Community Add OnsFourteen Fundamentals

Fundamental Six: Lower Your Expectations & Aspirations

THE CONTENTED PIG

What is it like to feel really happy?

In Volume I we devoted an entire chapter to an examination of the happiest of moods and the feeling of happiness, but to summarize here, the happiest moods are wonderful moments, filled with joy and profound contentment. When we are in a happy mood, everything is right with the world! We’re more sociable, more secure, more complete. And, more pertinent to our present discussion: we feel like we’ve arrived in life!

Abraham Maslow, in his study of “peak experiences” (those ultimate happy moments in life) (xxx), found that when people are in the happiest of moods they are, as he described it:

“…non-needing, non-striving, non-wishing, and non-hoping.”

In other words, ultimate happiness is a state of completeness. There’s nothing to wish for, nothing to want for, nothing to strive for — you’re already there!

My own earlier studies on the “best moments in life” (xxx) found much the same. In the best of moments, there is a sense of fulfillment that can be mesmerizing. All goals seem to vanish for the moment. Ambition seems irrelevant.

After all, where else is there to go, when you’ve already arrived?

It’s a good question — and one that many critics of happiness seize upon. In Volume I we examined a number of concerns that philosophers and social critics have raised about happiness. One of the most prominent, as we mentioned then, is that happiness leads to a sense of complacency. Such critics, therefore, argue against the pursuit of happiness as an ideal, since they believe that a happy society would be a nonproductive society. Happiness, in this view, is seen to be an opiate — and those who become addicted to it become lazy, a-motivated, and forsake all progress. Simply put, they become “contented pigs — wallowing around in their own bliss — too happy to do anything of merit.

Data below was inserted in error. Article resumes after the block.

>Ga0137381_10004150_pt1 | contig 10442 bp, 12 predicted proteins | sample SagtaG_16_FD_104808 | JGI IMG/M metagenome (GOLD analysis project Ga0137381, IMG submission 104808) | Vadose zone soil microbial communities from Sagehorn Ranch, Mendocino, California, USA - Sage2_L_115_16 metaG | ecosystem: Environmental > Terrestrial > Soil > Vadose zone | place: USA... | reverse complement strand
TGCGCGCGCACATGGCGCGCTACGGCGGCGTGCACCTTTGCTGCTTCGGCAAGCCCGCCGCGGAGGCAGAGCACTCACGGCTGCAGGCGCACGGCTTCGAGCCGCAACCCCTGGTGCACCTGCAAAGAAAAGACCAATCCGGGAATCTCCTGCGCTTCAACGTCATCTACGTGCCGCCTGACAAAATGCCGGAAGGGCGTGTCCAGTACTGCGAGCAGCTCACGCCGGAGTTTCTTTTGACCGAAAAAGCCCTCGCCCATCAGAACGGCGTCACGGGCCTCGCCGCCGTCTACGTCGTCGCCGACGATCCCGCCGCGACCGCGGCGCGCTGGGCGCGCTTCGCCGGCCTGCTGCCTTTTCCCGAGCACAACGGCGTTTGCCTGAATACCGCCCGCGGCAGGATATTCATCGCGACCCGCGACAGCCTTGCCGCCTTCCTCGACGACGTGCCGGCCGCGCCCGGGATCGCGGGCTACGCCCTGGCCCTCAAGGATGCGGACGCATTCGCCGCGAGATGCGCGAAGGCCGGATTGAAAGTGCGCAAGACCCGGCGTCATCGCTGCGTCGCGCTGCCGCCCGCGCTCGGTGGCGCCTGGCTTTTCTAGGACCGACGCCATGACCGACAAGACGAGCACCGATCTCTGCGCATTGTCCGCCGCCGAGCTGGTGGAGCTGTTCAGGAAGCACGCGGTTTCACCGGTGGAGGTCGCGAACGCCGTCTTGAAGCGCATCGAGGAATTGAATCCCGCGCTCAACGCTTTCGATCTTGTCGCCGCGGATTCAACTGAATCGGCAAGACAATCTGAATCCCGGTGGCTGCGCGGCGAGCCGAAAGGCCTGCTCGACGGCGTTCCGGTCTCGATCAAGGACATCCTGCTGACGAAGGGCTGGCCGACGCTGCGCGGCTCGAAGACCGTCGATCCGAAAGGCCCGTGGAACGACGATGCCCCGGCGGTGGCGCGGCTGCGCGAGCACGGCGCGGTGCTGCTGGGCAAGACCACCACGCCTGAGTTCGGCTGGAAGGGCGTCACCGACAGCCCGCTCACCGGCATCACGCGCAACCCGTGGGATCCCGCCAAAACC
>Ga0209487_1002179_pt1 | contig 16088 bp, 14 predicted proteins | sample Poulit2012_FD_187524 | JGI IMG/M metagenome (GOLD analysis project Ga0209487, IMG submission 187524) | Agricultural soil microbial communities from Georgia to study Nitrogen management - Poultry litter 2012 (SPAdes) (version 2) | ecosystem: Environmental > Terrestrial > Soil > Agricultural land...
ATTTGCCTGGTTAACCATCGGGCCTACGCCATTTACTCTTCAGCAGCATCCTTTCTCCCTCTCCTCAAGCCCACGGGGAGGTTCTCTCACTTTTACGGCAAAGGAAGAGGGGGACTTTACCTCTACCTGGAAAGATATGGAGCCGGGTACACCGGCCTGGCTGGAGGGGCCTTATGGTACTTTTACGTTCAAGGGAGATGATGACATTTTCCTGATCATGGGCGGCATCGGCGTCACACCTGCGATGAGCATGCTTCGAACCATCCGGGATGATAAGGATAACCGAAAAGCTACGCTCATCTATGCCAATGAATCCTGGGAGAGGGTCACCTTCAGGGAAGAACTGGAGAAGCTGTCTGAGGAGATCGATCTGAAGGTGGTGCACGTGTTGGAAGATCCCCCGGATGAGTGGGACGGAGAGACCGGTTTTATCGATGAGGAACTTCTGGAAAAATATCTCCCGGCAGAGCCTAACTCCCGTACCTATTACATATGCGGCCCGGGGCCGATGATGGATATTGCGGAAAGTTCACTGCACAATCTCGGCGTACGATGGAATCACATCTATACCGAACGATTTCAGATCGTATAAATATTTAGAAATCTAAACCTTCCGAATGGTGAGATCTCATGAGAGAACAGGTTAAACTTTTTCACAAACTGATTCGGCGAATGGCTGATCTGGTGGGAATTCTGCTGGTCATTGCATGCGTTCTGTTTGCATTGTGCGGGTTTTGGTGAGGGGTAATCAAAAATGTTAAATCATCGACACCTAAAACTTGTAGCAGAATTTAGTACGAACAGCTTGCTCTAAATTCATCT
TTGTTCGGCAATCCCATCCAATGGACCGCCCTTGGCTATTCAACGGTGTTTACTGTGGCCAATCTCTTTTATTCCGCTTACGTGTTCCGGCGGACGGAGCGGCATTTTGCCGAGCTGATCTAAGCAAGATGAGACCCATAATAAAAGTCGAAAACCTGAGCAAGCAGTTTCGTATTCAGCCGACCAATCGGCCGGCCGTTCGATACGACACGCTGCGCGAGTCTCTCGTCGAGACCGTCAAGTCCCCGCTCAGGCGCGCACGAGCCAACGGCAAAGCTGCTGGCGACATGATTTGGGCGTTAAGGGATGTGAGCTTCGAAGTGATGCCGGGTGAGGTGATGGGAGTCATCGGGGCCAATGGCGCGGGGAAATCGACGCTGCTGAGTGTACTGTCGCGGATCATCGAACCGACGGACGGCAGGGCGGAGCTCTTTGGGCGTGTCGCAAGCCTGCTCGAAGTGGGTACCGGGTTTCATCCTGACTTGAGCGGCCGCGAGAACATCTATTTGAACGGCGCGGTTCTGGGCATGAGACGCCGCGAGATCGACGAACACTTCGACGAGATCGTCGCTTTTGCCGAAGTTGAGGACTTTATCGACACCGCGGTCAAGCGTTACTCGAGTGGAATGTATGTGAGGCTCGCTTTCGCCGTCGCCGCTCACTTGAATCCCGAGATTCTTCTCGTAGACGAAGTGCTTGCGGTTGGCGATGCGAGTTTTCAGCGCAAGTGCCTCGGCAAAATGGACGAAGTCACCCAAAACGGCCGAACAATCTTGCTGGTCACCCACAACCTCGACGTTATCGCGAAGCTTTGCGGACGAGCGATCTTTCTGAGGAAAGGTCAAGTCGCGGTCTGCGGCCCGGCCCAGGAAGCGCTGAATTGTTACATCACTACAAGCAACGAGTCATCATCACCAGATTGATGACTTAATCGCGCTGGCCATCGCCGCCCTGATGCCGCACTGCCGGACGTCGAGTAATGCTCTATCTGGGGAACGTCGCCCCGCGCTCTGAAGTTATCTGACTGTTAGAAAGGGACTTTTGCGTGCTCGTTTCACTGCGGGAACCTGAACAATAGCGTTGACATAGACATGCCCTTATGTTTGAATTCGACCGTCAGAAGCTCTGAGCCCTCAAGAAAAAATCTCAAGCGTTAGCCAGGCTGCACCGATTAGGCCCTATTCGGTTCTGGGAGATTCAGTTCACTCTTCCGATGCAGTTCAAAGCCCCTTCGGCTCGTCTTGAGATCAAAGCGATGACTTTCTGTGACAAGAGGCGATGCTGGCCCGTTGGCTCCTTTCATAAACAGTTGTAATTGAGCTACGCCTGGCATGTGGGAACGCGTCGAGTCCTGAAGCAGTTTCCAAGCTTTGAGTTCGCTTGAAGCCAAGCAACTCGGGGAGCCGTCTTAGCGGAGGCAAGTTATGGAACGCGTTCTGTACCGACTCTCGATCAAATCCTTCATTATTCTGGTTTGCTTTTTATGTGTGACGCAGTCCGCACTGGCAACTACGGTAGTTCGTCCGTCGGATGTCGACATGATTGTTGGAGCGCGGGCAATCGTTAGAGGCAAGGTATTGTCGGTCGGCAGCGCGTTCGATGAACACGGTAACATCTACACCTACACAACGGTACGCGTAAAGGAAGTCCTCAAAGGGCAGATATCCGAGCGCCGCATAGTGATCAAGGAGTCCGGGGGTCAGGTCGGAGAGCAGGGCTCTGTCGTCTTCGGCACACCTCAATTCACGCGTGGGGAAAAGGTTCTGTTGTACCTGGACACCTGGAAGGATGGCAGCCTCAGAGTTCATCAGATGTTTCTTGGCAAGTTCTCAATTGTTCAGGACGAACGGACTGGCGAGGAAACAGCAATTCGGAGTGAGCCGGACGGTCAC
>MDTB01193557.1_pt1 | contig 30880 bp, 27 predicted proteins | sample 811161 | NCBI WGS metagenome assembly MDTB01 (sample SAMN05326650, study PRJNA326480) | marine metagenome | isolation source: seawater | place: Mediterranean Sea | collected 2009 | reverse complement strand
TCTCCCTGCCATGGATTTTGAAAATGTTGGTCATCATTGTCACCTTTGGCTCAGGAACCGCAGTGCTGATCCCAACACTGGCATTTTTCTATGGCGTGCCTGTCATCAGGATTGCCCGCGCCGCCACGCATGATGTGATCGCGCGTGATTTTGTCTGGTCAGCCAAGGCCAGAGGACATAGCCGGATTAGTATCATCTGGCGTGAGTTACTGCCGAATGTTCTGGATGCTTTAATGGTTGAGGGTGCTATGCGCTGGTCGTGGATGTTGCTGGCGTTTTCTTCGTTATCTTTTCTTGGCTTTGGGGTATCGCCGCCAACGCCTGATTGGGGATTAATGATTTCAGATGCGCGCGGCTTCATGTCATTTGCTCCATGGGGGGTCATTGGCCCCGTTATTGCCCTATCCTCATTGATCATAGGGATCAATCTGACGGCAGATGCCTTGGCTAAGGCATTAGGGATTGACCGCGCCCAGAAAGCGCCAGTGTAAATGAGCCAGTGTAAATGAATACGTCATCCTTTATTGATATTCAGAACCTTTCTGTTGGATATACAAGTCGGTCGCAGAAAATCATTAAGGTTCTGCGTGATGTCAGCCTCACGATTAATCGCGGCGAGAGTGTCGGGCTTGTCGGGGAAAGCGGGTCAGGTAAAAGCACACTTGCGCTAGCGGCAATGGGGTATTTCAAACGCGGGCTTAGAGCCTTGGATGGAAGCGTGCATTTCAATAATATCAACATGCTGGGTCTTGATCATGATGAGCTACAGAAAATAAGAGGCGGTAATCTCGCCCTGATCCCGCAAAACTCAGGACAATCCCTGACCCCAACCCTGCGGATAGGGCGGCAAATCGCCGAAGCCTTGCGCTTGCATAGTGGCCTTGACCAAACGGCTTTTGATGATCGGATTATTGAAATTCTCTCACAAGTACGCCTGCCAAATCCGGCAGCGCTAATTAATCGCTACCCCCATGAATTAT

Yet is this fear of happiness justified? Not according to the collected research. In fact, just the opposite is true…

Think about your own happy moods.When you’re feeling “on top of the world,” what do you do? Are you so entranced by the feeling that you do nothing at all? Do you just sit there agog, and wallow in the mood? Are you paralyzed with pleasure?

In some, extremely rare happy moods, the answer might be “Yes.” But most of the time the answer is a definite “No!” Most of the time when we’re feeling happy, we tend to be more energized than we do placid. Instead of just sitting there, we get “pumped-up.” Our energy soars. We become more talkative and sociable. We want to interact with people; visit with our friends; do something fun with our family. We’re driven to activity and our interest is heightened. We want to do things. We’re motivated to work on our projects, get a few things done, and be a bit more productive. Even chores seem enjoyable when we’re in a happy mood.

Happiness doesn’t make us lazy and complacent. It makes us energized and busy. That is why I have always called happiness “The Great Motivator.”

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